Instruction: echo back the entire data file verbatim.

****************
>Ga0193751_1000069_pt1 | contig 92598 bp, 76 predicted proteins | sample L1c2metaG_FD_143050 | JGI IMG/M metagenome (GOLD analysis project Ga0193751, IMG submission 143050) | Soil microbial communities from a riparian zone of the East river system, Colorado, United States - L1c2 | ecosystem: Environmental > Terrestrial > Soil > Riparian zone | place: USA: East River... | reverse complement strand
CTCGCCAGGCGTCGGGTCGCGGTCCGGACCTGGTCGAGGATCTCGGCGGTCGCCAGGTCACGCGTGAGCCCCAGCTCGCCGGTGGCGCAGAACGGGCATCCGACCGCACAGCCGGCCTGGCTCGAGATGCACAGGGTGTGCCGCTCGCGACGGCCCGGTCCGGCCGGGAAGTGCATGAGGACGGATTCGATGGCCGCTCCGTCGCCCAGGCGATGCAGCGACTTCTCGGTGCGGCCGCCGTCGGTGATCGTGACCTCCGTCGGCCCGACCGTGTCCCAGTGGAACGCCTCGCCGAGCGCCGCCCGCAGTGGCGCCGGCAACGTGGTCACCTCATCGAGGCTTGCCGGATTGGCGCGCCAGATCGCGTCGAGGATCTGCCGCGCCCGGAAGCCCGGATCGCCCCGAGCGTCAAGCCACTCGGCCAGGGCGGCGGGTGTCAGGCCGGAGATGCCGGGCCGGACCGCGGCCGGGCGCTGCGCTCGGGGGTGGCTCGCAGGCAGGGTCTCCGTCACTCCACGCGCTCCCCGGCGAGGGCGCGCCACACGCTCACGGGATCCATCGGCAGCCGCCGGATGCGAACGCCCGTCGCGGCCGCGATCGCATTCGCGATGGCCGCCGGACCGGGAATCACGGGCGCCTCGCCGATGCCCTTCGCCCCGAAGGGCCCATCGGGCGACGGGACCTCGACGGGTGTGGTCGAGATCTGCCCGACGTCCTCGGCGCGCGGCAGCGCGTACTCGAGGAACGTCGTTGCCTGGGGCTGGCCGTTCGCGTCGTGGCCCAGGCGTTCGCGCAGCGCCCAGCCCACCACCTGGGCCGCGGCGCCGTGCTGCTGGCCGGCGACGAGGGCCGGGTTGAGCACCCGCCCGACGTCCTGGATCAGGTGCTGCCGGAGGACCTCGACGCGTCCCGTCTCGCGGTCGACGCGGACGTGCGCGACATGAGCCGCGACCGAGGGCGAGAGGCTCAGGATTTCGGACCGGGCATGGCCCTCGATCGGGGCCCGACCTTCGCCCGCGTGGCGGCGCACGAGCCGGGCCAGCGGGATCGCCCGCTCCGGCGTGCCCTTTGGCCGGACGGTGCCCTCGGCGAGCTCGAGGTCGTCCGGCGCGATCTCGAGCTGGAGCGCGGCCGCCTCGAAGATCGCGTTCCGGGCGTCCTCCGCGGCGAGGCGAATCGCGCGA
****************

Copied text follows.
>Ga0193751_1000069_pt1 | contig 92598 bp, 76 predicted proteins | sample L1c2metaG_FD_143050 | JGI IMG/M metagenome (GOLD analysis project Ga0193751, IMG submission 143050) | Soil microbial communities from a riparian zone of the East river system, Colorado, United States - L1c2 | ecosystem: Environmental > Terrestrial > Soil > Riparian zone | place: USA: East River... | reverse complement strand
CTCGCCAGGCGTCGGGTCGCGGTCCGGACCTGGTCGAGGATCTCGGCGGTCGCCAGGTCACGCGTGAGCCCCAGCTCGCCGGTGGCGCAGAACGGGCATCCGACCGCACAGCCGGCCTGGCTCGAGATGCACAGGGTGTGCCGCTCGCGACGGCCCGGTCCGGCCGGGAAGTGCATGAGGACGGATTCGATGGCCGCTCCGTCGCCCAGGCGATGCAGCGACTTCTCGGTGCGGCCGCCGTCGGTGATCGTGACCTCCGTCGGCCCGACCGTGTCCCAGTGGAACGCCTCGCCGAGCGCCGCCCGCAGTGGCGCCGGCAACGTGGTCACCTCATCGAGGCTTGCCGGATTGGCGCGCCAGATCGCGTCGAGGATCTGCCGCGCCCGGAAGCCCGGATCGCCCCGAGCGTCAAGCCACTCGGCCAGGGCGGCGGGTGTCAGGCCGGAGATGCCGGGCCGGACCGCGGCCGGGCGCTGCGCTCGGGGGTGGCTCGCAGGCAGGGTCTCCGTCACTCCACGCGCTCCCCGGCGAGGGCGCGCCACACGCTCACGGGATCCATCGGCAGCCGCCGGATGCGAACGCCCGTCGCGGCCGCGATCGCATTCGCGATGGCCGCCGGACCGGGAATCACGGGCGCCTCGCCGATGCCCTTCGCCCCGAAGGGCCCATCGGGCGACGGGACCTCGACGGGTGTGGTCGAGATCTGCCCGACGTCCTCGGCGCGCGGCAGCGCGTACTCGAGGAACGTCGTTGCCTGGGGCTGGCCGTTCGCGTCGTGGCCCAGGCGTTCGCGCAGCGCCCAGCCCACCACCTGGGCCGCGGCGCCGTGCTGCTGGCCGGCGACGAGGGCCGGGTTGAGCACCCGCCCGACGTCCTGGATCAGGTGCTGCCGGAGGACCTCGACGCGTCCCGTCTCGCGGTCGACGCGGACGTGCGCGACATGAGCCGCGACCGAGGGCGAGAGGCTCAGGATTTCGGACCGGGCATGGCCCTCGATCGGGGCCCGACCTTCGCCCGCGTGGCGGCGCACGAGCCGGGCCAGCGGGATCGCCCGCTCCGGCGTGCCCTTTGGCCGGACGGTGCCCTCGGCGAGCTCGAGGTCGTCCGGCGCGATCTCGAGCTGGAGCGCGGCCGCCTCGAAGATCGCGTTCCGGGCGTCCTCCGCGGCGAGGCGAATCGCGCGA